[IPython-User] redirecting plot to separate notebook
Fri Jan 27 21:46:27 CST 2012
I have played around a little bit with trying to do a two column
layout. To do this well will require a bit of careful thought and
testing. The main issue is how to handle horizontal overflow (do we
use two fixed width columns, do we allow each input/output to
horizontally scroll). The usage/expansion of vertical space is also
something we will have to fine tune. Also the cell CSS is highly
tuned to the current layout, with pixel-by-pixel padding/margins added
in all the right places to get everything aligned perfectly. We will
want to encapsulate this logic into reusable css classes that can be
added/removed to change the layout. Thankfully, the cell HTML markup
is very clean and semantic, with layout done using the flexible box
model. This makes it quite easy to tweak these things. YANFTATML
(yet another notebook feature to add to my list...)
On Fri, Jan 27, 2012 at 5:51 PM, Thomas Kluyver <firstname.lastname@example.org> wrote:
> Putting this back on the list because I think it's valuable discussion of
> Aside: the way the lists work means we must keep hitting 'reply all' (at
> least in GMail), which isn't the case with other mailing lists. Is this
> something we can change?
> On 28 January 2012 01:36, Harald Schilly <email@example.com> wrote:
>> > I wonder: if a user's first language is written right-to-left, when they
>> > are
>> > writing code left-to-right, will it feel more natural to have [output <-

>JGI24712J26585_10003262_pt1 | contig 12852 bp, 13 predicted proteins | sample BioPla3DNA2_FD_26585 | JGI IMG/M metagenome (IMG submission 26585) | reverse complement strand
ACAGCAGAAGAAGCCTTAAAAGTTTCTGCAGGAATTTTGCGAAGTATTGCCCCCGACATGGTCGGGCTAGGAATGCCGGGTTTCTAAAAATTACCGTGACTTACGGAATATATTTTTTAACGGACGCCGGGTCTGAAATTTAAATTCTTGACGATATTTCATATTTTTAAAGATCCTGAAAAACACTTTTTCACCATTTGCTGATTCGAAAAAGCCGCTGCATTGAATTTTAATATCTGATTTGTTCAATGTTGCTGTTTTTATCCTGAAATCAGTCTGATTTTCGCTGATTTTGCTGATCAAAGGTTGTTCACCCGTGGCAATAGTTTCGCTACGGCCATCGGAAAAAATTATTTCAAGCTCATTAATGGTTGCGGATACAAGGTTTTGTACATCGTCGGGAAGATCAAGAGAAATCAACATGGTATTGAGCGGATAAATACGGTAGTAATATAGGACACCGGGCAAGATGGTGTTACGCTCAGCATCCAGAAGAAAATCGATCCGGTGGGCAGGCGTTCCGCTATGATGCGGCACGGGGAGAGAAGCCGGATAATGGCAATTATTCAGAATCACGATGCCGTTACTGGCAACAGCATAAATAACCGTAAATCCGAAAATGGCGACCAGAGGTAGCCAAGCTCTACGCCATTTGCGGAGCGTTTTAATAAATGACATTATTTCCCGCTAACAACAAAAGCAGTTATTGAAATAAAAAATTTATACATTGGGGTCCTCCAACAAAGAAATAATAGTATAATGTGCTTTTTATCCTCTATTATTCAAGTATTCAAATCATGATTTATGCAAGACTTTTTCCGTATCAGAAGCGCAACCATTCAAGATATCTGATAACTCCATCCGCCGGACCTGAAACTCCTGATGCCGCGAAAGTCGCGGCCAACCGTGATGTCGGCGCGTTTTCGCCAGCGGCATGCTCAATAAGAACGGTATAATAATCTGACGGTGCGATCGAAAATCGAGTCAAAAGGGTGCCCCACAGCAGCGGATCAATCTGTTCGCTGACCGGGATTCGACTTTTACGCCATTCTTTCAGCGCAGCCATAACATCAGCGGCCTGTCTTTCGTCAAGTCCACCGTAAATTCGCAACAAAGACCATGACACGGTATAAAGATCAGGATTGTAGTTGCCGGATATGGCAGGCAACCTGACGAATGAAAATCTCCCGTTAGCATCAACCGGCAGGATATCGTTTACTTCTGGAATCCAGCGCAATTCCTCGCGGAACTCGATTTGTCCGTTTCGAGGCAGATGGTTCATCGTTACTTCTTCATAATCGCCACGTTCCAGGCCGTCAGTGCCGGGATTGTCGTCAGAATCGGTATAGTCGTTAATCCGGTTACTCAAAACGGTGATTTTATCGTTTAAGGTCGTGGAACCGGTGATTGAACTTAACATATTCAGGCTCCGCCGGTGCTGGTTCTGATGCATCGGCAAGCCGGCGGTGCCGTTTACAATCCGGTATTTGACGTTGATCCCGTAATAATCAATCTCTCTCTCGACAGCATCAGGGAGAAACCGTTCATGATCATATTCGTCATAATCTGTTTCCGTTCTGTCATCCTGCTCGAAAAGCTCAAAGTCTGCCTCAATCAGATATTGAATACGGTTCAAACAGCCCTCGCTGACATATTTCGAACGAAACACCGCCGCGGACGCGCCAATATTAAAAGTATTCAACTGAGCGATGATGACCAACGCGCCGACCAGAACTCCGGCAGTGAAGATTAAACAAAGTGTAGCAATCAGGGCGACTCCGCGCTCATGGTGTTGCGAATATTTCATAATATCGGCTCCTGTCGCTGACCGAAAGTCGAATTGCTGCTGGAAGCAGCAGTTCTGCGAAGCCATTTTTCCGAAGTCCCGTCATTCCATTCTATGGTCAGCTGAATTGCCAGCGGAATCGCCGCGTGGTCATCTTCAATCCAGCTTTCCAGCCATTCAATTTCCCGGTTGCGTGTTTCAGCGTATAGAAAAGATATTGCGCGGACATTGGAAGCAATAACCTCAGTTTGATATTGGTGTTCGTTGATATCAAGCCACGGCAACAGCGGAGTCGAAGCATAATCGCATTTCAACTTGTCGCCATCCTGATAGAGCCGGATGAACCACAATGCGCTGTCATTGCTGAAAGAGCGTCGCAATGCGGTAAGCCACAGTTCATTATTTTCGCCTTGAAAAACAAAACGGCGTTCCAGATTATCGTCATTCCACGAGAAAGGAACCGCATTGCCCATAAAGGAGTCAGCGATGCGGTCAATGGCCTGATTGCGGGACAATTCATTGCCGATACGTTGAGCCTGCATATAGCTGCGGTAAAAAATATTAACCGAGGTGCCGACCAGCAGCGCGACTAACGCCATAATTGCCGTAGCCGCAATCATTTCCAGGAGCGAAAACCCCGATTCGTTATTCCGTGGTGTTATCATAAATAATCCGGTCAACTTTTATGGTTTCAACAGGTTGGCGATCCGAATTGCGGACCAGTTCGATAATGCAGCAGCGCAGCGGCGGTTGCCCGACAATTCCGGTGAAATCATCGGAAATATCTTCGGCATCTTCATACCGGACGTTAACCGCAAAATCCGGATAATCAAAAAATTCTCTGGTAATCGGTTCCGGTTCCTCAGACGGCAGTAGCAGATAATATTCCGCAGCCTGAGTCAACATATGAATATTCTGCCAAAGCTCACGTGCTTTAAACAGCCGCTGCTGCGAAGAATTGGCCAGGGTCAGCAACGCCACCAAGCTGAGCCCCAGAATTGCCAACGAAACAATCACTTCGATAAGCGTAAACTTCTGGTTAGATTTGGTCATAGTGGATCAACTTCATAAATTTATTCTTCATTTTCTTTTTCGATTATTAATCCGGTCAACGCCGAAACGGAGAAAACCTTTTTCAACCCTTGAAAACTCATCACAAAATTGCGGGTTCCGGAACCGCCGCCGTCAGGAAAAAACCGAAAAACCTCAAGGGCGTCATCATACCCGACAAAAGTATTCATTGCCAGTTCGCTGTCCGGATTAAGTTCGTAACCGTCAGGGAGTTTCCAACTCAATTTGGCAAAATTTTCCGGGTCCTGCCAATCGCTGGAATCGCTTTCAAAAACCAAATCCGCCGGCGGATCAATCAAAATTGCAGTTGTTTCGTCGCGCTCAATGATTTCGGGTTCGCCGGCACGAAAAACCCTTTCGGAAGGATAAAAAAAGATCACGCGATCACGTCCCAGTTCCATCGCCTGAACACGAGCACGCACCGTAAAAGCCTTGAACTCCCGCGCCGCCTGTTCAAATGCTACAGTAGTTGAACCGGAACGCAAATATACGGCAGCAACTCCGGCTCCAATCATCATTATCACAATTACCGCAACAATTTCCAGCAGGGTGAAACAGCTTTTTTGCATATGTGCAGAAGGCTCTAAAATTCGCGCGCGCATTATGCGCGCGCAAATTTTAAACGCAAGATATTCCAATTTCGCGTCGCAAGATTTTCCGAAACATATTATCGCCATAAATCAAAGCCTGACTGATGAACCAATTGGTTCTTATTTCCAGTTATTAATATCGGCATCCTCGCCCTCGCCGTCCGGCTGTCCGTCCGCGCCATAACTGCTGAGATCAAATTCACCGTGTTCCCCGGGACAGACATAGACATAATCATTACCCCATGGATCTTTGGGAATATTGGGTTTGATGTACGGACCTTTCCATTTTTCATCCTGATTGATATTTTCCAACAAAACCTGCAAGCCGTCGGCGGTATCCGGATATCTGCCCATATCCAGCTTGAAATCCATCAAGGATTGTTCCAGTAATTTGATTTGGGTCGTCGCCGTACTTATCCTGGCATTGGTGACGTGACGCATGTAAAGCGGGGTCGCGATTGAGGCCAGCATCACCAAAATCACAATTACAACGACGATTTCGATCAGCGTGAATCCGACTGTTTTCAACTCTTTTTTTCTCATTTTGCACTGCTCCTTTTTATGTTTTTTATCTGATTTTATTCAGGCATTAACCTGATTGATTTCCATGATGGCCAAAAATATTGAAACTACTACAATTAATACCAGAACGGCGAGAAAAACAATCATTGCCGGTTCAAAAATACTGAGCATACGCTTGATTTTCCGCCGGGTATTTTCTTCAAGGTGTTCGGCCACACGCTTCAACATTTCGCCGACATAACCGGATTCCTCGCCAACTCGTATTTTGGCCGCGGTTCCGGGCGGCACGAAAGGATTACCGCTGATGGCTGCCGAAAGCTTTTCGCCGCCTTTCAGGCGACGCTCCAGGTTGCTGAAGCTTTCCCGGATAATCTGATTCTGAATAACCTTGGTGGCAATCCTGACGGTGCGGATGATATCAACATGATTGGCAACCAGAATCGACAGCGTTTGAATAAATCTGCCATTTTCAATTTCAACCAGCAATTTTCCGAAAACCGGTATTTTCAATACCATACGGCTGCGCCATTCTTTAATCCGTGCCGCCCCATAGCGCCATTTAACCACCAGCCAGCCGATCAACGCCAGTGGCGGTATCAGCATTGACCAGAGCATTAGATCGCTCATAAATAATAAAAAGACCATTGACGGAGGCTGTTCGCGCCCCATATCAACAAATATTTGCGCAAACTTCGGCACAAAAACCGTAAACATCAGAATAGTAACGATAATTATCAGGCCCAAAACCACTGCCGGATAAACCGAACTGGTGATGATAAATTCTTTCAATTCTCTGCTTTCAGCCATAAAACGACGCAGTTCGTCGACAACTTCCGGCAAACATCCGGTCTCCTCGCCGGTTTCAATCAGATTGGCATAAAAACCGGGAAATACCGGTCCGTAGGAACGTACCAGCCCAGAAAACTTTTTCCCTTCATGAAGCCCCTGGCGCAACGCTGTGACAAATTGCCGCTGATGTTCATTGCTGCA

>> > code] or [code -> output].
>> … also, consider the difference between left-and-right handed people.
> Does that make a difference to how you perceive information on screen?
> Clearly it's relevant to mouse and keyboard interactions, but I don't think
> left handedness means that your perception is somehow the other way round.
> Left handed English-speakers are still used to reading left-to-right.
>> For me, code on the right makes more sense. The reasons is that my
>> eyes would have to move less far when switching around. Imagine, you
>> are looking at the picture, at average your eyes are in the middle -
>> now start reading the code. You have to start at the left of the line,
>> and that's closer when the code is on the right hand side of the
> That's an interesting point, although I'm sceptical that the small extra
> distance would make any practical difference. I suspect it takes an order of
> magnitude more time to find the relevant point within the code.
> IPython-User mailing list
Brian E. Granger
Cal Poly State University, San Luis Obispo
firstname.lastname@example.org and email@example.com
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